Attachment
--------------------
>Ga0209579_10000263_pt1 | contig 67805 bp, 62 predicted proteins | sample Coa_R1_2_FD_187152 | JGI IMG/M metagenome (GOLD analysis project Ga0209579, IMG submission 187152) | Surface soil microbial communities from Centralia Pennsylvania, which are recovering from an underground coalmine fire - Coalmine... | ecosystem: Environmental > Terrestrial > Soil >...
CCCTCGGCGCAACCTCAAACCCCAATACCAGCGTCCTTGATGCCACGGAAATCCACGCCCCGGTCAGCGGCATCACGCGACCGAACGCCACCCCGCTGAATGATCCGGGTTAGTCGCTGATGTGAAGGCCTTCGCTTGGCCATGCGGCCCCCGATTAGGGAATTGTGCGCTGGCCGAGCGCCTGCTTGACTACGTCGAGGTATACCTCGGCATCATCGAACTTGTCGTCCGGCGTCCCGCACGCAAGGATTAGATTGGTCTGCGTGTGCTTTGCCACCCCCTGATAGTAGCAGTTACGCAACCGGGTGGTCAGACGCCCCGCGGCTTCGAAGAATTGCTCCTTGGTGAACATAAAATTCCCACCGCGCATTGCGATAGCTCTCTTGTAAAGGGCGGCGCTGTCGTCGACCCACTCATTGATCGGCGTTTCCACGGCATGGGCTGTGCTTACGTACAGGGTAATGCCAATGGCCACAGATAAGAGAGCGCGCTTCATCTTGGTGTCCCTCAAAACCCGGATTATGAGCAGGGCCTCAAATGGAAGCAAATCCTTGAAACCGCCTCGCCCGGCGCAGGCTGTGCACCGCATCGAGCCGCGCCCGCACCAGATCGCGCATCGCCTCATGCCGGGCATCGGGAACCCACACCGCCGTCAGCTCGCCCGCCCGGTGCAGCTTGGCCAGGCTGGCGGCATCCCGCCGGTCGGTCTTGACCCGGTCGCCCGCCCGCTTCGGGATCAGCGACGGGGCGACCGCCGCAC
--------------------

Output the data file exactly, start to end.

>Ga0209579_10000263_pt1 | contig 67805 bp, 62 predicted proteins | sample Coa_R1_2_FD_187152 | JGI IMG/M metagenome (GOLD analysis project Ga0209579, IMG submission 187152) | Surface soil microbial communities from Centralia Pennsylvania, which are recovering from an underground coalmine fire - Coalmine... | ecosystem: Environmental > Terrestrial > Soil >...
CCCTCGGCGCAACCTCAAACCCCAATACCAGCGTCCTTGATGCCACGGAAATCCACGCCCCGGTCAGCGGCATCACGCGACCGAACGCCACCCCGCTGAATGATCCGGGTTAGTCGCTGATGTGAAGGCCTTCGCTTGGCCATGCGGCCCCCGATTAGGGAATTGTGCGCTGGCCGAGCGCCTGCTTGACTACGTCGAGGTATACCTCGGCATCATCGAACTTGTCGTCCGGCGTCCCGCACGCAAGGATTAGATTGGTCTGCGTGTGCTTTGCCACCCCCTGATAGTAGCAGTTACGCAACCGGGTGGTCAGACGCCCCGCGGCTTCGAAGAATTGCTCCTTGGTGAACATAAAATTCCCACCGCGCATTGCGATAGCTCTCTTGTAAAGGGCGGCGCTGTCGTCGACCCACTCATTGATCGGCGTTTCCACGGCATGGGCTGTGCTTACGTACAGGGTAATGCCAATGGCCACAGATAAGAGAGCGCGCTTCATCTTGGTGTCCCTCAAAACCCGGATTATGAGCAGGGCCTCAAATGGAAGCAAATCCTTGAAACCGCCTCGCCCGGCGCAGGCTGTGCACCGCATCGAGCCGCGCCCGCACCAGATCGCGCATCGCCTCATGCCGGGCATCGGGAACCCACACCGCCGTCAGCTCGCCCGCCCGGTGCAGCTTGGCCAGGCTGGCGGCATCCCGCCGGTCGGTCTTGACCCGGTCGCCCGCCCGCTTCGGGATCAGCGACGGGGCGACCGCCGCAC